215 weeks ago @ The Space Review: essa... - The Space Review: Blas... · 2 replies · +2 points

Who else in the industry does a full dress rehearsal in which the rocket actually fires its engines? The answer is nobody, so the rest of them send there payloads off on a rocket that may not fire properly in a way that could destroy the payload or put it into an useless orbit. All other systems integrate the payload with the rocket and then just fire the rocket. Overall, the SpaceX technique should improve the odds of a successful launch rather than decrease them. Every time a rocket is pulled down from the pad and worked with in any manner, the odds increase that something that happens in that reset process will damage the rocket. In addition, a rocket without payload is not a full test of launch readiness.

The statement above about attacks on any failure is absolutely correct. It is as if SpaceX deliberately failed to design their rocket and their testing procedures to catch this problem. As if any set of persons would do such. Nonsense. We all await the resolution of this hiccup. Problem it is, disaster it isn't.

215 weeks ago @ The Space Review: essa... - The Space Review: Blas... · 0 replies · 0 points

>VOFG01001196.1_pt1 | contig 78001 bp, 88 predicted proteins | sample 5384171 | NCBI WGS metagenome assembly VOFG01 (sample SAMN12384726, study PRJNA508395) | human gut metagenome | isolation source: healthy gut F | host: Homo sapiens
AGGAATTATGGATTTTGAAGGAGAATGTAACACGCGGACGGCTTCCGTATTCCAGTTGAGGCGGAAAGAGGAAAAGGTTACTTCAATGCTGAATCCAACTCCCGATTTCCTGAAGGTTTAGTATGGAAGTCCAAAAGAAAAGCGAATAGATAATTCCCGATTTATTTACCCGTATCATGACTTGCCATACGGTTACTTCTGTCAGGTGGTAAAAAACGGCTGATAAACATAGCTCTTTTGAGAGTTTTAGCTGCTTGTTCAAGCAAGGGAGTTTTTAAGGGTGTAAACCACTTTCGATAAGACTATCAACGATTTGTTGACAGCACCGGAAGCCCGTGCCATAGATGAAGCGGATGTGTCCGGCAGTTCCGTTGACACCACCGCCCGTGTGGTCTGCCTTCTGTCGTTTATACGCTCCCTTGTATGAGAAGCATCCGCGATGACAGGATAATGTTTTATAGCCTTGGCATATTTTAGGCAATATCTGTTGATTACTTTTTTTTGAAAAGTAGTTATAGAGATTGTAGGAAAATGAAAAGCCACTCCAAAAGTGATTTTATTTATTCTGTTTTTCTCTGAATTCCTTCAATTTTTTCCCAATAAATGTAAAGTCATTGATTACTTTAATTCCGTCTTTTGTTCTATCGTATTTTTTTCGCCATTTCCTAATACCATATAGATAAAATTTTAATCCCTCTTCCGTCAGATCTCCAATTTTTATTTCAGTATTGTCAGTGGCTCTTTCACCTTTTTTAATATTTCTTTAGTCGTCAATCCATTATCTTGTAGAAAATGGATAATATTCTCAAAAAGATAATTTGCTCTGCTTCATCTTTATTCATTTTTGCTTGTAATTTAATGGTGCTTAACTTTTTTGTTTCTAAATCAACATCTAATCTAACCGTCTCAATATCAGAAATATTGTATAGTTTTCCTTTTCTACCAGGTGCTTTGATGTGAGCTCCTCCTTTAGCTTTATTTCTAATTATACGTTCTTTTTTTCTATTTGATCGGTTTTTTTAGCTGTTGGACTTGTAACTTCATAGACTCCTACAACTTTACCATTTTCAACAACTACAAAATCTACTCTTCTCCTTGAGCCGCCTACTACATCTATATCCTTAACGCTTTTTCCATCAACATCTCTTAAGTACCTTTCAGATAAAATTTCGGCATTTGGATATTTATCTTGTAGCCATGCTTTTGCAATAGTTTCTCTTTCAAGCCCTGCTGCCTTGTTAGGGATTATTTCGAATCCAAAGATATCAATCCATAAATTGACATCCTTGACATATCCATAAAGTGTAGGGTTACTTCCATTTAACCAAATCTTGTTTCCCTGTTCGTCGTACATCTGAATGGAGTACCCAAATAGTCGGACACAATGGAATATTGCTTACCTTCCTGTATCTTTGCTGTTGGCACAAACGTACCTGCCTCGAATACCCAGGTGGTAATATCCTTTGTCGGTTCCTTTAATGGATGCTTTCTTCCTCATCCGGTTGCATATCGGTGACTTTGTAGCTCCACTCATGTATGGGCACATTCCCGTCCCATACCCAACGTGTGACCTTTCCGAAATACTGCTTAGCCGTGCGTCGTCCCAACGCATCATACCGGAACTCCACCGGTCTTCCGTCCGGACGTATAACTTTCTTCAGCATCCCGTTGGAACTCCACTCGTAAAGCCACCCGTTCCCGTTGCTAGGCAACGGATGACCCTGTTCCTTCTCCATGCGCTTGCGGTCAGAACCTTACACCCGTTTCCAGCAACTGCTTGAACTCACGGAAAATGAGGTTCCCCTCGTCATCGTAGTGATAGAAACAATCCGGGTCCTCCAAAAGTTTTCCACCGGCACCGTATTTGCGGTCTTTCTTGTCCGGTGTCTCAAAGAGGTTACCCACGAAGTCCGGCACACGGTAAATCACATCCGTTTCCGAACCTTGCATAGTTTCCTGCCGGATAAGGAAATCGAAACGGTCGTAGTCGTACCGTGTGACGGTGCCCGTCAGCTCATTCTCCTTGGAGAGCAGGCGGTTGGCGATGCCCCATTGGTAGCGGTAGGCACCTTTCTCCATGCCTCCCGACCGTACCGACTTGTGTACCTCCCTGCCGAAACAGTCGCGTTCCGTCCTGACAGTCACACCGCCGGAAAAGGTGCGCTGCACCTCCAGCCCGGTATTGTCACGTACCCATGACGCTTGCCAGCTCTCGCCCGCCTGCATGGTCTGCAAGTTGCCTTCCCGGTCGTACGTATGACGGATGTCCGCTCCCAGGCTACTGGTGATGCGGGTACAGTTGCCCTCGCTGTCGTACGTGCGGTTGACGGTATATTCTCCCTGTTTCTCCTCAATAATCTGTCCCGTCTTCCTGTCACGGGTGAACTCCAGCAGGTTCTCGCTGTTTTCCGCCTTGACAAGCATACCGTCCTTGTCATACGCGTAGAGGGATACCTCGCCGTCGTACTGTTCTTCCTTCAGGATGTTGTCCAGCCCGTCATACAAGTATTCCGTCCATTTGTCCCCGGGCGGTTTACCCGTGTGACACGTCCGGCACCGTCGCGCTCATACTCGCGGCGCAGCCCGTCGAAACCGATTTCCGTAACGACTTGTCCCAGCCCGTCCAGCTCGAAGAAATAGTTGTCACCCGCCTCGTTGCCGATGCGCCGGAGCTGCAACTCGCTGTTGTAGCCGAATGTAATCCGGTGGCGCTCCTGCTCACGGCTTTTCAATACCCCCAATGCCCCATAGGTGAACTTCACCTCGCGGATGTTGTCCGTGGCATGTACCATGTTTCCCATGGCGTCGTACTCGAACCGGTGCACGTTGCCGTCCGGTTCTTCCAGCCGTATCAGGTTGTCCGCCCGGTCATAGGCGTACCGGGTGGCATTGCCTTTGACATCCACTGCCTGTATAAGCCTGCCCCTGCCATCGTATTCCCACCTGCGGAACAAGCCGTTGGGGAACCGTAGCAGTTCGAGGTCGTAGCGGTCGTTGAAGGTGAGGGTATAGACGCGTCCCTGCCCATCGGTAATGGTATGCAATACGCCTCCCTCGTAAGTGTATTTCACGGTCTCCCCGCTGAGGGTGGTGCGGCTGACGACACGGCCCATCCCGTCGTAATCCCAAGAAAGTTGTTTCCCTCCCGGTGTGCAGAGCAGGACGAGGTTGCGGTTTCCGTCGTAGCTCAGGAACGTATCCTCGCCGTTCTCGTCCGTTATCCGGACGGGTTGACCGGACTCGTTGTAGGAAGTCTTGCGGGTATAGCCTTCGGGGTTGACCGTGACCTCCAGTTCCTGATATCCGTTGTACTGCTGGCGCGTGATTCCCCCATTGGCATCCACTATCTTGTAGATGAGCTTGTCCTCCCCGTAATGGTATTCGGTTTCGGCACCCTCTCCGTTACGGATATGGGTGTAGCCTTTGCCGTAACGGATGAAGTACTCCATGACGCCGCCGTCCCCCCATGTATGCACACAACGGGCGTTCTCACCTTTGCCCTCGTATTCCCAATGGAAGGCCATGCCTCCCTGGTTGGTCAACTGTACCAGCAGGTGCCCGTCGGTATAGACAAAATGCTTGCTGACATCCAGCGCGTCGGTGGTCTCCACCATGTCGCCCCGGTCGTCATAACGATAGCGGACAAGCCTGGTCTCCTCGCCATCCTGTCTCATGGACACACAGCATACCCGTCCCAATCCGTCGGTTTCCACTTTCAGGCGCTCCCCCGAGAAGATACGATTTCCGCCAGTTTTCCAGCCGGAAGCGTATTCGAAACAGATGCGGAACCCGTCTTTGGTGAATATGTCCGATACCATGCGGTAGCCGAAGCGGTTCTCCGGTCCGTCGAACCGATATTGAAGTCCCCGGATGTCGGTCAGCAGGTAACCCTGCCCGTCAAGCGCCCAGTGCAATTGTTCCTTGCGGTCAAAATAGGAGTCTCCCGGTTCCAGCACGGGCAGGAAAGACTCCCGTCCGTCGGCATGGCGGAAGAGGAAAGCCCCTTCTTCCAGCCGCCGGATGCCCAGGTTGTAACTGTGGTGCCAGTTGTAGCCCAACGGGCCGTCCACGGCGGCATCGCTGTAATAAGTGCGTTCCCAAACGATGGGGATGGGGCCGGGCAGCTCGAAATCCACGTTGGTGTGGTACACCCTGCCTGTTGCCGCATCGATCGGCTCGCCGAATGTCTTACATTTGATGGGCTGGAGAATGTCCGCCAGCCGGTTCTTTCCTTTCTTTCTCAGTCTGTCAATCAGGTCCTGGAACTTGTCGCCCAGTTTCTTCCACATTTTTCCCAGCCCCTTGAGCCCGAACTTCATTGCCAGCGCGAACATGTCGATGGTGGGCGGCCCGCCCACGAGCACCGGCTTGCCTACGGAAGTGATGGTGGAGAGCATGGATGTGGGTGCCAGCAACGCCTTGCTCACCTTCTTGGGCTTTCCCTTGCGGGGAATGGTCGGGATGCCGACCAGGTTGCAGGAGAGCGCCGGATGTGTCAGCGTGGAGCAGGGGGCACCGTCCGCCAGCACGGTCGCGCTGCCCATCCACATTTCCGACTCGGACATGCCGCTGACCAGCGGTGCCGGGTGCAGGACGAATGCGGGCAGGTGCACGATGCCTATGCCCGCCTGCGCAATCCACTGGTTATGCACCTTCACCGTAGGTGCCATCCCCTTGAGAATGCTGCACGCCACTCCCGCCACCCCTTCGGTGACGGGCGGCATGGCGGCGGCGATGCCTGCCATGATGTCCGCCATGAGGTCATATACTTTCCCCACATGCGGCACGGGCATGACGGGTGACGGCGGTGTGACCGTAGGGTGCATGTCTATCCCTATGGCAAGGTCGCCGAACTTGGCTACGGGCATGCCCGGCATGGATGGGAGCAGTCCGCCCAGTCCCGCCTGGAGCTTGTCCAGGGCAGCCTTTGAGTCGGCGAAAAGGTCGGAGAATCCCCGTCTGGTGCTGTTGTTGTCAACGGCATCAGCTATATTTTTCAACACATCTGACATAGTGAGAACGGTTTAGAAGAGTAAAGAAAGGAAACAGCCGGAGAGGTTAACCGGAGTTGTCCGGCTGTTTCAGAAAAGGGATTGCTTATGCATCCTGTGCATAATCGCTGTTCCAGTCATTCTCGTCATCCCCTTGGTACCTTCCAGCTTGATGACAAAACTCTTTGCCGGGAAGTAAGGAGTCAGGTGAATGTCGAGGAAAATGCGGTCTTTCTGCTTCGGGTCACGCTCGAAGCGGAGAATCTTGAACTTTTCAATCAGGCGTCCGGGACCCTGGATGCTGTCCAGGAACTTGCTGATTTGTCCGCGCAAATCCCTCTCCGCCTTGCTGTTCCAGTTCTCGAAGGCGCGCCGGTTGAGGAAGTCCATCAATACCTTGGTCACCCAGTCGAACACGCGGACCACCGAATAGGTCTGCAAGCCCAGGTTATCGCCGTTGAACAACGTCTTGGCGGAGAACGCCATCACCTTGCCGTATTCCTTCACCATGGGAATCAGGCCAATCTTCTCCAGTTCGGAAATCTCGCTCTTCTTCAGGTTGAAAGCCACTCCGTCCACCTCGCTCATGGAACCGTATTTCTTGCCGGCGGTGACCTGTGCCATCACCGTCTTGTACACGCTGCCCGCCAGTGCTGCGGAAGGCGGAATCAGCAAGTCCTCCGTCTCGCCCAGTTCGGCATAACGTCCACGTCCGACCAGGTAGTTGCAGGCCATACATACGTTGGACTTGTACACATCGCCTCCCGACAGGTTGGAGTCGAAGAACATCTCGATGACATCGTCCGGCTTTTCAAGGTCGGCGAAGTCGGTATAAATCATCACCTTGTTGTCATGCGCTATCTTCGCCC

Priceless means that everyone is doing their very best to make things work properly. ULA cannot promise to be able to continue to boost anything with the Atlas V because they do not control the source of their main engine. Changing that engine means basically an all new rocket with the need to again prove reliability. By design, the Boeing capsule and system is less safe than the Dragon, though usage will determine which is more desirable. The F9 may be the only rocket available to boost either of the capsules and the Sierra Nevada. That is unacceptable. ULA cannot produce any rocket at a price that can begin to compete with the F9, so the F9 is likely to supplant all launchers but those subsidized by some government. That prediction depends on an expanding launch market where further expansion depends on cost to move into a broader marketplace.